A former United Nations official in the Democratic Republic of Congo has testified how investigations by her team found widespread reports of crimes committed by members of the Union of Congolese Patriots (UPC), the militia in which war crimes accused Bosco Ntaganda was a senior commander.
Testifying at Ntaganda’s trial at the International Criminal Court (ICC), Sonia Bakar, who headed the investigations unit of the human rights section of the UN Mission in Congo (MONUC), recounted investigations into human rights violations in Ituri district during 2002-2003. MONUC was renamed in 2010 the United Nations Organization Stabilization Mission in the Democratic Republic of the Congo (MONUSCO).
The investigations were conducted as part of her unit’s role in monitoring the human rights situation in the country through following up on reports received from the field, identifying serious violations, and organizing investigative missions.
Bakar said she and her team conducted nine investigations in Ituri, which included site visits to Kobu, Lipri, and Bambu localities, where they interviewed up to 1,600 victims and witnesses to crimes such as massacres, rape, abduction, pillaging, and destruction. Many of the crimes were attributed to UPC troops. Under questioning by prosecution lawyer Diane Luping, Bakar said she also interviewed representatives of companies and non-government organizations, doctors, and community leaders.
The investigation reports that Bakar and her team produced in June 2003, as well as raw data used to prepare the reports, were today tendered into evidence by the prosecution.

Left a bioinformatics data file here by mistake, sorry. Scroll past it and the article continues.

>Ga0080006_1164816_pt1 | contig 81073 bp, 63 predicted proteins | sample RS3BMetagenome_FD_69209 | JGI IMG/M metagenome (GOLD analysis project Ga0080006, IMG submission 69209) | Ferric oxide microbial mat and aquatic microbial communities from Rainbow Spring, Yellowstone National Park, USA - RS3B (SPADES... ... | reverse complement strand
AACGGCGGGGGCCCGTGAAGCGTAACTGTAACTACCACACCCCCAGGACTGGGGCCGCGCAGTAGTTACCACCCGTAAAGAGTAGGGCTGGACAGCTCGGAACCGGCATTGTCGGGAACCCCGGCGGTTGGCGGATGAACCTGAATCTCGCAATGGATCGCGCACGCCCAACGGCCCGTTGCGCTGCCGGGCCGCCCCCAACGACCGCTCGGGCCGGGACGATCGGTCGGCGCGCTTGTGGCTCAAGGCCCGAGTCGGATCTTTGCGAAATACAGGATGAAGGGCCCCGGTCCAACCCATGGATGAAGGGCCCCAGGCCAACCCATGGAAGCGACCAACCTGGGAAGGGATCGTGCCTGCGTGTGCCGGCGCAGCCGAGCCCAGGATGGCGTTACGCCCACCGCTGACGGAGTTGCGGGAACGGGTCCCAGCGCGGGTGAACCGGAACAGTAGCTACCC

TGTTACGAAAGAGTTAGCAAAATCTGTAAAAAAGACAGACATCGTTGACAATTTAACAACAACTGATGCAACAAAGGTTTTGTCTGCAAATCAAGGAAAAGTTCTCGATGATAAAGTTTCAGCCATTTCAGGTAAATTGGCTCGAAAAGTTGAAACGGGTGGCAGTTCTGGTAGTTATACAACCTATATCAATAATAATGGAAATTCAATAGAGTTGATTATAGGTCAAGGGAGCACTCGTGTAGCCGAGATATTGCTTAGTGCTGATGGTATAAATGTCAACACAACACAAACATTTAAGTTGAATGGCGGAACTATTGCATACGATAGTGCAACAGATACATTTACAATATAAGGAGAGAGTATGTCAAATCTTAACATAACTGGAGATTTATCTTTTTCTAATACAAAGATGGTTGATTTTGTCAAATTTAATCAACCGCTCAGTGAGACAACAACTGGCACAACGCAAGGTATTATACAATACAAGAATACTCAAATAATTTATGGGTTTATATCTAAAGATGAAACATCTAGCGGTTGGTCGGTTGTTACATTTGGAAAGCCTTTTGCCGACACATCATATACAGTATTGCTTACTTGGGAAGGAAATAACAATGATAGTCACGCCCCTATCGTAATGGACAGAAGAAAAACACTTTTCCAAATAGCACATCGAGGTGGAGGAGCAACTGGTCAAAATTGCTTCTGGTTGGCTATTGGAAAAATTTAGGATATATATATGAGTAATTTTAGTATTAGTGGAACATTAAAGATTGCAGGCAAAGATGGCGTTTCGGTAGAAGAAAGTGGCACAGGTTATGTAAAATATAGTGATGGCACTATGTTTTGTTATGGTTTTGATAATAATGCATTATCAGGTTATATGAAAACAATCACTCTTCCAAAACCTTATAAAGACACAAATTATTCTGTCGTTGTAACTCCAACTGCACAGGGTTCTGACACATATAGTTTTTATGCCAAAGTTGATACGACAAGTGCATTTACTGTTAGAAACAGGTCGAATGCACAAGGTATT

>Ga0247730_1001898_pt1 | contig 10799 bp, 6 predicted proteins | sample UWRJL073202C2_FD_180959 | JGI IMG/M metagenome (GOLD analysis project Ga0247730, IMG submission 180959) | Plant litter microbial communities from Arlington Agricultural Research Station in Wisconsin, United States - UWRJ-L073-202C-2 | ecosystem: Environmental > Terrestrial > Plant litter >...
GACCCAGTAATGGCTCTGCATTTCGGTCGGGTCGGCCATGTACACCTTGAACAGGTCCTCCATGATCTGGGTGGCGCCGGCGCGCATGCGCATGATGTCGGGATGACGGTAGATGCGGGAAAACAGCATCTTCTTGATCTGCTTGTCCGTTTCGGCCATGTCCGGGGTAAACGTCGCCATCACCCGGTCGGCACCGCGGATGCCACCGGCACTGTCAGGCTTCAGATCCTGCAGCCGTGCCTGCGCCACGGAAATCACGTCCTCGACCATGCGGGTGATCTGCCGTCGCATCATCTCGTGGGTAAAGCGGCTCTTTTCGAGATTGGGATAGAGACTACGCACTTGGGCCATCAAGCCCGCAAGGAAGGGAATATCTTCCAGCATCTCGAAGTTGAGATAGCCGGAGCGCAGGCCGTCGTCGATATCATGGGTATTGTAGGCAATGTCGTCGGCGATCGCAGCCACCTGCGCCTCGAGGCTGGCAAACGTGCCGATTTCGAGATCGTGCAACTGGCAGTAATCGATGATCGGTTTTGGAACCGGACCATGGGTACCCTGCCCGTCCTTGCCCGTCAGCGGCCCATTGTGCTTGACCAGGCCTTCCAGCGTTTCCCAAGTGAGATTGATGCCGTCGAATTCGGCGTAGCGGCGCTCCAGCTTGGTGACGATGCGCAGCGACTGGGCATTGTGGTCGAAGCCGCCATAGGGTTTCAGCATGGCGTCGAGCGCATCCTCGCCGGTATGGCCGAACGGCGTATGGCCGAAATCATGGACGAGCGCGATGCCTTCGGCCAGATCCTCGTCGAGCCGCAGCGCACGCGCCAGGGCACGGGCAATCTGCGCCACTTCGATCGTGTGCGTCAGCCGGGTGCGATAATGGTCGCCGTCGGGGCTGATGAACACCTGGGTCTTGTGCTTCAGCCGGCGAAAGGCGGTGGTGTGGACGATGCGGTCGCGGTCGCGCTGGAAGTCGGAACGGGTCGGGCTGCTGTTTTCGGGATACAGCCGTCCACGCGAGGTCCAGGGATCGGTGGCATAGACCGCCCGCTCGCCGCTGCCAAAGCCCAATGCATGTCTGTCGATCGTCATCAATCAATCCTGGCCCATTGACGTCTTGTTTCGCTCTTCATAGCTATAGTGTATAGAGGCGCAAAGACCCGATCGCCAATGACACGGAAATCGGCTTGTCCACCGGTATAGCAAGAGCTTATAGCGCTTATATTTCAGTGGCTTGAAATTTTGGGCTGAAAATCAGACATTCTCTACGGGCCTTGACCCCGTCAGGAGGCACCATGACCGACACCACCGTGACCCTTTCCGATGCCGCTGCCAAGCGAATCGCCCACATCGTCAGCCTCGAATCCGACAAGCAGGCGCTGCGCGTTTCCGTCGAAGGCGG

Luping’s questioning of the witness on specific cases of human rights violations documented in her reports was conducted in closed session. Presiding Judge Robert Fremr explained that there was a risk that information contained in some documents and videos may reveal the identities of witnesses or protected persons. Some questions therefore had to be put to Bakar in sessions closed to the public.
In open court, Bakar revealed that during investigations, she worked closely with Kristine Peduto, a former child protection officer with MONUC, who testified in the trial last June. In her testimony, Peduto recalled stories of child soldiers she helped to leave the UPC.
Bakar, who currently works with the Office of the High Commissioner for Human Rights (OHCHR), has previously testified at the ICC trial of Germain Katanga and Mathieu Ngudjolo Chui. She appeared in December 2011 under the pseudonym Witness P317.
Ntaganda is on trial at the court based in The Hague on five counts of crimes against humanity and 13 counts of war crimes, including murder, rape, sexual slavery, persecution, and forcible transfer of the population.
The alleged crimes were committed between 2002 and 2003 during his tenure as the deputy chief of staff of the armed wing of the UPC. At the time, the militia group, along with the Ituri Patriotic Resistance Force (FRPI) headed by Katanga, Ngudjolo Chui’s Nationalist and Integrationist Front (FNI), and numerous other armed militia, were involved in ethnic conflict in Ituri.
Bakar continues her testimony on Monday.